Home Ancestral Health Symposium Resisting sweets harder for obese when blood sugar drops

Resisting sweets harder for obese when blood sugar drops


Those who are obese have a greater desire for, and more difficulty resisting sweet high calorie foods than a lean person when blood sugar drops, even just a little. And when cortisol kicks in the effect is enhanced.

As someone who suffers reactive hypoglycemia, I know it is virtually impossible to resist any kind of food when your brain is literally starving. Eating a paleo / ‘zone-ish’ diet* has given me freedom from the dreaded blood sugar crashes, and consequent overeating.

(*By Zone-ish I mean sticking to the principal of protein and some fat with low to moderate carbs at each meal)

To Ditch Dessert, Feed the Brain

ScienceDaily (Sep. 19, 2011) — If the brain goes hungry, Twinkies look a lot better, a study led by researchers at Yale University and the University of Southern California has found.

Brain imaging scans show that when glucose levels drop, an area of the brain known to regulate emotions and impulses loses the ability to dampen desire for high-calorie food, according to the study published online September 19 in The Journal of Clinical Investigation.

“Our prefrontal cortex is a sucker for glucose,” said Rajita Sinha, the Foundations Fund Professor of Psychiatry, and professor in the Department of Neurobiology and the Yale Child Study Center, one of the senior authors of the research.

The Yale team manipulated glucose levels intravenously and monitored changes in blood sugar levels while subjects were shown pictures of high-calorie food, low-calorie food and non-food as they underwent fMRI scans.

When glucose levels drop, an area of the brain called the hypothalamus senses the change. Other regions called the insula and striatum associated with reward are activated, inducing a desire to eat, the study found. The most pronounced reaction to reduced glucose levels was seen in the prefrontal cortex. When glucose is lowered, the prefrontal cortex seemed to lose its ability to put the brakes upon increasingly urgent signals to eat generated in the striatum. This weakened response was particularly striking in the obese when shown high-calorie foods.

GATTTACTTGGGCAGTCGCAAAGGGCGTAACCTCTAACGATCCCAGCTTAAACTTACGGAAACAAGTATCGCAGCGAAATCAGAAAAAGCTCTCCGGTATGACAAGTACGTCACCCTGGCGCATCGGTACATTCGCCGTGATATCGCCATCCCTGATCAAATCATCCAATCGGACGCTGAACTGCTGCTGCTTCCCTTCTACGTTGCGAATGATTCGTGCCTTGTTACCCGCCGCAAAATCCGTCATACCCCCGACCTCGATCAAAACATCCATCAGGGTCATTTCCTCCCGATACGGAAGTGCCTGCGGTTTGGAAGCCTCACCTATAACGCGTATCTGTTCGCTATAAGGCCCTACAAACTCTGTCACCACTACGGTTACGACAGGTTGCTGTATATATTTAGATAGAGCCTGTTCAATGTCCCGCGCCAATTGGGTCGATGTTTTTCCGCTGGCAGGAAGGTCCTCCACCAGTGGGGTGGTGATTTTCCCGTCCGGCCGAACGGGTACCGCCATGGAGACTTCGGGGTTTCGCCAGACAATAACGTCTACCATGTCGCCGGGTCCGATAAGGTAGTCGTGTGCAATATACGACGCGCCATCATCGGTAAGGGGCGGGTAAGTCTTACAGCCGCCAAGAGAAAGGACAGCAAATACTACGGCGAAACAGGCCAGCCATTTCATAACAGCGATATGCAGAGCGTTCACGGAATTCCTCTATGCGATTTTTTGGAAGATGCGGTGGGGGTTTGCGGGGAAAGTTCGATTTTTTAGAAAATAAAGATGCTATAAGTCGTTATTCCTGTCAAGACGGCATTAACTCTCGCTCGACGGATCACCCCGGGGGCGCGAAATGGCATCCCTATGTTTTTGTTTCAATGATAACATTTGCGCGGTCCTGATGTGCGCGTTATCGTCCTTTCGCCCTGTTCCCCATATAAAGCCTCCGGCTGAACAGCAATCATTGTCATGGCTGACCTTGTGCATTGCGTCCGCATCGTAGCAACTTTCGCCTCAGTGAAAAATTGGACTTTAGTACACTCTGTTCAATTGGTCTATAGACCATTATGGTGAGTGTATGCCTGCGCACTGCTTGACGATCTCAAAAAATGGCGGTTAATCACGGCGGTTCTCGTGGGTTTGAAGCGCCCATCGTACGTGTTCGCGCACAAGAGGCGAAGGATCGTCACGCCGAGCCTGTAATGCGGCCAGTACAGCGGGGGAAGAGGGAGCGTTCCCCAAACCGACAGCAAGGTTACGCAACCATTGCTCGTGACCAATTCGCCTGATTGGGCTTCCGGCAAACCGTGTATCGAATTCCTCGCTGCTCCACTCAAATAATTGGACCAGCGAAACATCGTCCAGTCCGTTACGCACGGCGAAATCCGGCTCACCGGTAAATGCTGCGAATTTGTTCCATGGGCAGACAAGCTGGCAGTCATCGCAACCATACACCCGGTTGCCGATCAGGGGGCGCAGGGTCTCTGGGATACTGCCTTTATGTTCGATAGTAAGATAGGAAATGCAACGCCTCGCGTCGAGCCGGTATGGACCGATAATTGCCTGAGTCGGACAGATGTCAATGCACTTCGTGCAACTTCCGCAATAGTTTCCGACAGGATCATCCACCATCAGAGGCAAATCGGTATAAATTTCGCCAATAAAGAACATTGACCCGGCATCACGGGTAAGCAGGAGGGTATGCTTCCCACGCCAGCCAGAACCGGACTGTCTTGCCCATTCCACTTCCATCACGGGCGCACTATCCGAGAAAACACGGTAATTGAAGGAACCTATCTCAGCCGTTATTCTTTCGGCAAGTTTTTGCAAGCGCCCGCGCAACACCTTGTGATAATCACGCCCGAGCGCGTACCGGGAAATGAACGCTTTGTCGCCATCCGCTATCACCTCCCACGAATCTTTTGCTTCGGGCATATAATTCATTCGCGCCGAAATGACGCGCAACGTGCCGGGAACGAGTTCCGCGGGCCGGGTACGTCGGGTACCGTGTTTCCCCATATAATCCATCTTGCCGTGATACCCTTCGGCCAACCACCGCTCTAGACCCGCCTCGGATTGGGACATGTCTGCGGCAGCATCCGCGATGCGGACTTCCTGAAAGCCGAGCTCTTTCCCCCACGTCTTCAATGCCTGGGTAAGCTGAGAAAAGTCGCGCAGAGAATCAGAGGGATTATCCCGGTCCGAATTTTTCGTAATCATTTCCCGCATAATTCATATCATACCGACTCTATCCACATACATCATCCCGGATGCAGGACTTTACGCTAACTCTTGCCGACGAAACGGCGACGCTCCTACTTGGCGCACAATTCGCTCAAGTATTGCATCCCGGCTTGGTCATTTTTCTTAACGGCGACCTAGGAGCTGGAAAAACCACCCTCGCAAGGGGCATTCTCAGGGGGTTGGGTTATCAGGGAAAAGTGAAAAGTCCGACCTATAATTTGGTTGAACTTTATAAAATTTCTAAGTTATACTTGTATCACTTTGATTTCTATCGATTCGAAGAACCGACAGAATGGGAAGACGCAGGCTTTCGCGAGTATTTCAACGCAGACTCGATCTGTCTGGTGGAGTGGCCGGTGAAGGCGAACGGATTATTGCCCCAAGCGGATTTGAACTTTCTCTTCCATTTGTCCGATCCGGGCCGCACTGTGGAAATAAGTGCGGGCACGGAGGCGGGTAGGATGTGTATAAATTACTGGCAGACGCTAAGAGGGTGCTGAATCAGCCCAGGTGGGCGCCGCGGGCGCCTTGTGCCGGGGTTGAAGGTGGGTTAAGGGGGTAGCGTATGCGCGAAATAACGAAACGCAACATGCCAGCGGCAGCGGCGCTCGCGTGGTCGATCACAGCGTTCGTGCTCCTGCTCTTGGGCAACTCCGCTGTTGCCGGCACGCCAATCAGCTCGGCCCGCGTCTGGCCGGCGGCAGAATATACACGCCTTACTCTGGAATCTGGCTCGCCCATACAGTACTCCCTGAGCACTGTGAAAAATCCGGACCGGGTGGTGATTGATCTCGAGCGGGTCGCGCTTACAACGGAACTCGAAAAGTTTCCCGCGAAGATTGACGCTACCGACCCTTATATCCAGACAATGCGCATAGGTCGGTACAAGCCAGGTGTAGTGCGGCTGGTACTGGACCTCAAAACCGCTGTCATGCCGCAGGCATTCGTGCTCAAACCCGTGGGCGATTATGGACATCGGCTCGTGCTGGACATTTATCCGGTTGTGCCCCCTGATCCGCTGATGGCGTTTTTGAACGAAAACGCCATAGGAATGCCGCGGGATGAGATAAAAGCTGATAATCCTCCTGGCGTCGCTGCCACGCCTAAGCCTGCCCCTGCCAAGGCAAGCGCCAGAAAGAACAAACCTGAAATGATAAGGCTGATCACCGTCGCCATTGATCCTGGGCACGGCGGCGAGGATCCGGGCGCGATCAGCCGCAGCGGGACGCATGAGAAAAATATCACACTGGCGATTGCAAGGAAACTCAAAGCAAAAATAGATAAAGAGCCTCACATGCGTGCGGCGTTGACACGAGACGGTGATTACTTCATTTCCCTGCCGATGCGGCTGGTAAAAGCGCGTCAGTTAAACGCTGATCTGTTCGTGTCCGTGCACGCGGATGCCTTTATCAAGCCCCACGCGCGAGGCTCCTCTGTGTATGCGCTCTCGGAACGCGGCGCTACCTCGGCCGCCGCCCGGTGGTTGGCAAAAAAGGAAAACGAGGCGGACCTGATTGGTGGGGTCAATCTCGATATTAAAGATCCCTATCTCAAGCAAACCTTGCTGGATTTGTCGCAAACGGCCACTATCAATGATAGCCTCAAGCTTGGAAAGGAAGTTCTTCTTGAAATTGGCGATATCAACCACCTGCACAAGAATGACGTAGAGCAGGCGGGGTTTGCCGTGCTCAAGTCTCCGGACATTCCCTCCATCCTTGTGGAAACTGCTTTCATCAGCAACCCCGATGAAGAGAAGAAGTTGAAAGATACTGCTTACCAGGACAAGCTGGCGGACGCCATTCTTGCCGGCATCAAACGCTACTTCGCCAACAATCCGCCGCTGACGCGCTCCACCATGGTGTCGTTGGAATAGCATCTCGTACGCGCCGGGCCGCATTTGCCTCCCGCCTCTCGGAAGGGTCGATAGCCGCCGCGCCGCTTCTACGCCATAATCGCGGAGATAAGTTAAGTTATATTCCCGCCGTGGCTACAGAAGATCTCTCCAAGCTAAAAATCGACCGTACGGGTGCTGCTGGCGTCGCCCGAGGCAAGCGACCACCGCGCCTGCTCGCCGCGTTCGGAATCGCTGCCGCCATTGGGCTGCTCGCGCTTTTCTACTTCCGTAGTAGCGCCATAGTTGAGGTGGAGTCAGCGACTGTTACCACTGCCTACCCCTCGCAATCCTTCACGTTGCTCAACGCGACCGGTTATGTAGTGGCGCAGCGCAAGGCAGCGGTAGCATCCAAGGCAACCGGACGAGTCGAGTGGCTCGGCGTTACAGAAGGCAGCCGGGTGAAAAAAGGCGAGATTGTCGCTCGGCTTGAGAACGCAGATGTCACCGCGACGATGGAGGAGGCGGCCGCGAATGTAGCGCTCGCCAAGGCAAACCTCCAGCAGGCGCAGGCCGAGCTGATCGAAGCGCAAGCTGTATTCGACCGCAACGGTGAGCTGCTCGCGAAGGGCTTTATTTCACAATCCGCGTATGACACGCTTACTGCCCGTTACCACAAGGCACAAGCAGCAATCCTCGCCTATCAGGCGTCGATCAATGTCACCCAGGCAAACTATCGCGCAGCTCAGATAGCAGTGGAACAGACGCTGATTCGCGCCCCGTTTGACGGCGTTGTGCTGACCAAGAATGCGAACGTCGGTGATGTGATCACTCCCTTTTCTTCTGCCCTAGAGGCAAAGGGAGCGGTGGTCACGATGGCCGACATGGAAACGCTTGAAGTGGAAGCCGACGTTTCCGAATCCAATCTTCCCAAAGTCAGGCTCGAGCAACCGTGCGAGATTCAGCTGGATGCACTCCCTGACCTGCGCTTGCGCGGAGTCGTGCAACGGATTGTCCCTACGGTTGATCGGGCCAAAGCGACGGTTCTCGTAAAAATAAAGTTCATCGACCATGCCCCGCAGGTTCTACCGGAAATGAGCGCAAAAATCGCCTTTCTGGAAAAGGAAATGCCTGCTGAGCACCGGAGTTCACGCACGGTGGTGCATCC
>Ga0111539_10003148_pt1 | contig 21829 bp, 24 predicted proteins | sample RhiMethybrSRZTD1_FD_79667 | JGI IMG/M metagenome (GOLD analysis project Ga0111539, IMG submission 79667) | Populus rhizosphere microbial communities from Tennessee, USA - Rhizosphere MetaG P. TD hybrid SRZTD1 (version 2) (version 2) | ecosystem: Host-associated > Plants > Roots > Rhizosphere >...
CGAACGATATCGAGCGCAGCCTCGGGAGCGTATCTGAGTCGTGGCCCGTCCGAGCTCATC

“This response was quite specific and more dramatic in the presence of high-calorie foods,” Sinha said.

(And the reality is – we are always surrounded by ‘delicious’ high calorie, tempting foods, unless we are in a metabolic ward in a hospital experiment)

“Our results suggest that obese individuals may have a limited ability to inhibit the impulsive drive to eat, especially when glucose levels drop below normal,” commented Kathleen Page, assistant professor of medicine at the University of Southern California and one of the lead authors of the paper.

Brain reward regions are activated when glucose levels drop below normal, (blue). In lean people, but not in the obese, the prefrontal cortex which is involved in decision making and regulating impulses are activated when glucose levels return to normal, (red). (Source: journal article)

A similarly robust response to high-calorie food was also seen in the striatum, which became hyperactive when glucose was reduced. However, the levels of the stress hormone cortisol seemed to play a more significant role than glucose in activating the brain’s reward centers, note the researchers. Sinha suggests that the stress associated with glucose drops may play a key role in activating the striatum.

And from the original study report:

A number of peripheral hormones involved in feeding behavior, including leptin, peptide YY, and insulin, act as satiety signals and have been shown to deactivate homeostatic and hedonic brain regions (2326). In contrast, the gut-derived orexigenic hormone ghrelin activates motivation and reward regions, including the insula and striatum, in response to food stimuli (27). In the current study we observed that mild glucose reductions engage these brain motivational centers to increase hunger and food-seeking behavior. This effect was seen in the absence of changes in circulating insulin, leptin, or ghrelin but was associated with higher levels of cortisol, which was positively correlated with activation of the insula and striatum. Behavioral studies in humans have shown that stress-induced elevations in cortisol secretion increase preference for calorie-dense foods (28), and our findings may provide a neural basis for this response….